SUPER BOWL VI
Dallas Cowboys 24, Miami Dolphins 3 — January 16, 1972 — New Orleans, La.

Dallas’ futility is about to finally end. Since joining the NFL’s elite in the mid-60s, the Cowboys have never finished the playoffs on a successful note. At game time, the temperature in New Orleans’ Tulane Stadium is a sunny, but cold 39 degrees. Obviously not ideal conditions for the warm-water, uh, -weather Dolphins. The Cowboys rack up 252 rushing yards, while Dallas’ Doomsday Defense holds Miami to 185 total yards. Dallas, meanwhile, adds 119 passing yards thanks to a 12 of 19 performance by quarterback Roger Staubach, who makes his first Super Bowl start and is the game’s MVP. Before a record 81,023 fans, it is complete domination by the Cowboys who finally show the mettle to win the big game. Although Dallas will make three additional Super Bowl appearances during the 1970s, the defeated Dolphins will not lose again until the second week of the 1973 season. The game is viewed in approximately 27,450,000 homes, an industry record for a one-day telecast.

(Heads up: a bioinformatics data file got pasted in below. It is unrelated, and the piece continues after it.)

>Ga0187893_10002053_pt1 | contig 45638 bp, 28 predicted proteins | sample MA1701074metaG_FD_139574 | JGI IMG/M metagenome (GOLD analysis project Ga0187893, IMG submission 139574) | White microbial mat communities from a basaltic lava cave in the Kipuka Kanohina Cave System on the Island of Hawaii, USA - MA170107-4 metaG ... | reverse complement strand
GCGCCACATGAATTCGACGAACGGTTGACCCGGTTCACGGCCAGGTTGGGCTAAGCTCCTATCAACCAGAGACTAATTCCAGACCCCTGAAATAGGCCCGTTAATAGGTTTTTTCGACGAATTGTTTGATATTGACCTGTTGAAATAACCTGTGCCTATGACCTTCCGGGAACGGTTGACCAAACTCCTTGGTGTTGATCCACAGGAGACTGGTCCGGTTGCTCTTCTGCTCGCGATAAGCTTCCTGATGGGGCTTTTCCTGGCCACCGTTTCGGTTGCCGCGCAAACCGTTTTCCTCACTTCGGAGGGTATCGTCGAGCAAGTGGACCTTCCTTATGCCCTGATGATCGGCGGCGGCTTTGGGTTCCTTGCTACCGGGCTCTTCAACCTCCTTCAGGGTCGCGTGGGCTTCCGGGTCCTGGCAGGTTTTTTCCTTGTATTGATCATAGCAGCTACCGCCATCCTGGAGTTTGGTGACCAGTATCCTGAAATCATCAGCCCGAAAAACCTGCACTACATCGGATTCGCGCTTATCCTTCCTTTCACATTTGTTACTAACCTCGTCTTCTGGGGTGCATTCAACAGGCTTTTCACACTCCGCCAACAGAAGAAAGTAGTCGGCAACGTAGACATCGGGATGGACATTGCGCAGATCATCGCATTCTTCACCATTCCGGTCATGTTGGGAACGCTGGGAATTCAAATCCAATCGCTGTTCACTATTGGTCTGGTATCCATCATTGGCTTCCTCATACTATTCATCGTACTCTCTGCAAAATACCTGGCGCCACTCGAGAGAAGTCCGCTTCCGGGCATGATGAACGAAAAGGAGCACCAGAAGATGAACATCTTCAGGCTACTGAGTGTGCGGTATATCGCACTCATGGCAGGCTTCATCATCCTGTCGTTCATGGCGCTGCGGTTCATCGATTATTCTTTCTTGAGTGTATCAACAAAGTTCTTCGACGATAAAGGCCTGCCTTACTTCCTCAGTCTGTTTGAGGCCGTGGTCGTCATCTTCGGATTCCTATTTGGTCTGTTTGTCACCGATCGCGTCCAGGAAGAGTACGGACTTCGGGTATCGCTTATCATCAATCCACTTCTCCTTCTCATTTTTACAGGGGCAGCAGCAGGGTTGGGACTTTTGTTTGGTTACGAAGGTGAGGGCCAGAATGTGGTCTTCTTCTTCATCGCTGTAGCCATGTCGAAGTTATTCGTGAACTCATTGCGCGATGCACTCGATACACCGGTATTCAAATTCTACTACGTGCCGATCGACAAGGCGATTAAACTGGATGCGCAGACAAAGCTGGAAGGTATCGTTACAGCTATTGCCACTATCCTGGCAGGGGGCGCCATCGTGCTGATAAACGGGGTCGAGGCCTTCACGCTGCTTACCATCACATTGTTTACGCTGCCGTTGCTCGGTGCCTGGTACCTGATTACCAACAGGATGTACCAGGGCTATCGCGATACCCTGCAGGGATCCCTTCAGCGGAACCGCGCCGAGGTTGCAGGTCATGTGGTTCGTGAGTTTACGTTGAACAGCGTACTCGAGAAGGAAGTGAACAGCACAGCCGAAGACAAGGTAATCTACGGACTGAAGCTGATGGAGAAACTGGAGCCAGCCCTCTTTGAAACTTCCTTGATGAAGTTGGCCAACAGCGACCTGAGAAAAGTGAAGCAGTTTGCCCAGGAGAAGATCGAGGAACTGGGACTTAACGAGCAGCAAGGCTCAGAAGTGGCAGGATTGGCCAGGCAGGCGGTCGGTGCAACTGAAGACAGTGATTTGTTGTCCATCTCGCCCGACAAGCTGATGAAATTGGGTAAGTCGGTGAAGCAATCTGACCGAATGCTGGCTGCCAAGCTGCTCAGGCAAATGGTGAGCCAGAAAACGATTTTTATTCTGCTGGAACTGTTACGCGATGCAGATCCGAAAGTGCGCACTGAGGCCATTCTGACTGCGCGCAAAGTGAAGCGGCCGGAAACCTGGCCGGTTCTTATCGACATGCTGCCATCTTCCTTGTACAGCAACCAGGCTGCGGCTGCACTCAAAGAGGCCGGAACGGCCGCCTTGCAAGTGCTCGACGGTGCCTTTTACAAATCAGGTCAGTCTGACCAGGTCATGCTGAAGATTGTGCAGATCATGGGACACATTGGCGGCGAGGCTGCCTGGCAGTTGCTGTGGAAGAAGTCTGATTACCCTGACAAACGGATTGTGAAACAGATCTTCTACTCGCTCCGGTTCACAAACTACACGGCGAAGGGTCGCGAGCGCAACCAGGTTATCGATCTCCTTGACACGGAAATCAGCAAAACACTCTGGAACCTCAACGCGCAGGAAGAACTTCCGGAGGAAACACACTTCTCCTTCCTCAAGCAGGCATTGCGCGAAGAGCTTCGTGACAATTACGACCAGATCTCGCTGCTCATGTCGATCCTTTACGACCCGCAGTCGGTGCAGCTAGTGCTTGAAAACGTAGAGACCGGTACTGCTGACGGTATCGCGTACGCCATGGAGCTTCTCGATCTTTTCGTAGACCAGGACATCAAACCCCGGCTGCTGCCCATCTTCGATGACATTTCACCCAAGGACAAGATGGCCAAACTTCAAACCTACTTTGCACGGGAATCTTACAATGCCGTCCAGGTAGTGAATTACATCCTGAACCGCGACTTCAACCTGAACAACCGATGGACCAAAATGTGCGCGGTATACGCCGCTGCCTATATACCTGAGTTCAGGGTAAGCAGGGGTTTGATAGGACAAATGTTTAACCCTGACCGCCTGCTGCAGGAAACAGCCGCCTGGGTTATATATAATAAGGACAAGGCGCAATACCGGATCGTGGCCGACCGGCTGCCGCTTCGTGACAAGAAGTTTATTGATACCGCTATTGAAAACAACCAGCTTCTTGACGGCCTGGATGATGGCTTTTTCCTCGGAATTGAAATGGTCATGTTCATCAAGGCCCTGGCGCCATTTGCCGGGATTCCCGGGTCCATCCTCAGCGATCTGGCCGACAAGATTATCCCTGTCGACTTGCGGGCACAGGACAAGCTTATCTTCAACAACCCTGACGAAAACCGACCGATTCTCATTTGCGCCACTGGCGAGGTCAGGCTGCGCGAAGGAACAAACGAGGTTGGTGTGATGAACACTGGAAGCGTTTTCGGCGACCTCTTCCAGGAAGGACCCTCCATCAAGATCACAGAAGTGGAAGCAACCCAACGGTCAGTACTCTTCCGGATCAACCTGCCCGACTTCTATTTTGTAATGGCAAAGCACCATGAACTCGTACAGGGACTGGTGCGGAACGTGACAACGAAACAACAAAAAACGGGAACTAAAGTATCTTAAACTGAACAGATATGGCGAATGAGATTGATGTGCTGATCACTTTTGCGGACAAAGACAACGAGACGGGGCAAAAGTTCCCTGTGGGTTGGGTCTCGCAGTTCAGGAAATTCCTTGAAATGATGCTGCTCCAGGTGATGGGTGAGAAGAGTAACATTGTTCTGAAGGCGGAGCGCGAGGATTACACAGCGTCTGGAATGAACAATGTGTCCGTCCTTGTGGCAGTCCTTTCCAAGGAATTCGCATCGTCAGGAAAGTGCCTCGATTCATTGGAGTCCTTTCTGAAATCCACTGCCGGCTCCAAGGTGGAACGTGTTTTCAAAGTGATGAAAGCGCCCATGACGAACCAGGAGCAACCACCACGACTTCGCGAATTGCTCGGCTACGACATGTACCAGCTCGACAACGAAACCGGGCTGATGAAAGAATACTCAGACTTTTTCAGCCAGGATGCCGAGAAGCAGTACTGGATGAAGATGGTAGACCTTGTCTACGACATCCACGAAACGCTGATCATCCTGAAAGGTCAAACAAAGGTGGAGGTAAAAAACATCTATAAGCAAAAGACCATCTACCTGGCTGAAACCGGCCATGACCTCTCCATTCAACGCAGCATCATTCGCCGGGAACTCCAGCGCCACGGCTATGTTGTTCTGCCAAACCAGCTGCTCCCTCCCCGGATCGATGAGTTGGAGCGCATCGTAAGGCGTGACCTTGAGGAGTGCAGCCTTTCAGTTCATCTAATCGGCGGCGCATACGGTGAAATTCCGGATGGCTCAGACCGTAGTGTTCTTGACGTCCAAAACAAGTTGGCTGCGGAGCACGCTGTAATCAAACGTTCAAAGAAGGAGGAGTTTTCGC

SUPER BOWL VII
Miami Dolphins 14, Washington Redskins 7 — January 14, 1973 — Los Angeles, Calif.

Manhandled by the experienced Cowboys the year before, the Miami Dolphins are more than battle-ready for Super Bowl VII. Never before has an undefeated team had the opportunity to cap its season with a Super Bowl victory, and the Dolphins won’t let their chance slip away. Washington, which gave up the fewest points in the NFC, holds Miami to just a pair of touchdowns. But it takes Mike Bass turning a fumble by Dolphins kicker Garo Yepremian into a touchdown with less than 3 minutes left to go to put the Redskins on the scoreboard. In a game obviously controlled by the defenses, Miami safety Jake Scott is named the MVP for his two interceptions, one of which comes in the Dolphins’ endzone. Although tickets are 50 percent higher than the price of those for the inaugural Super Bowl six years earlier in the L.A. Memorial Coliseum, a record 90,182 fill the venue this time.

 

SUPER BOWL VIII
Miami Dolphins 24, Minnesota Vikings 7 — January 13, 1974 — Houston, Texas

Although the Dolphins lose twice during the 1973 season after going 17-0 a year earlier, many feel this Miami team is even better than its perfect predecessor. Among that group is Dolphins coach Don Shula. Before the first quarter is over, the Dolphins put together consecutive 10-play scoring drives to go up 14-0. Following a second period Garo Yepremian field goal that puts Miami ahead by 17, the Vikings attempt a comeback. However, a drive that begins on the Minnesota 20-yardline comes to an end when the Vikings fumble inside the Dolphins’ five. Essentially the game is over. Behind the running of Super Bowl MVP Larry Csonka, who amasses 145 yards on 33 carries, the Dolphins are too much for Minnesota. In fact, Miami quarterback Bob Griese attempts only 7 passes the entire game, the only Super Bowl played in the state of Texas.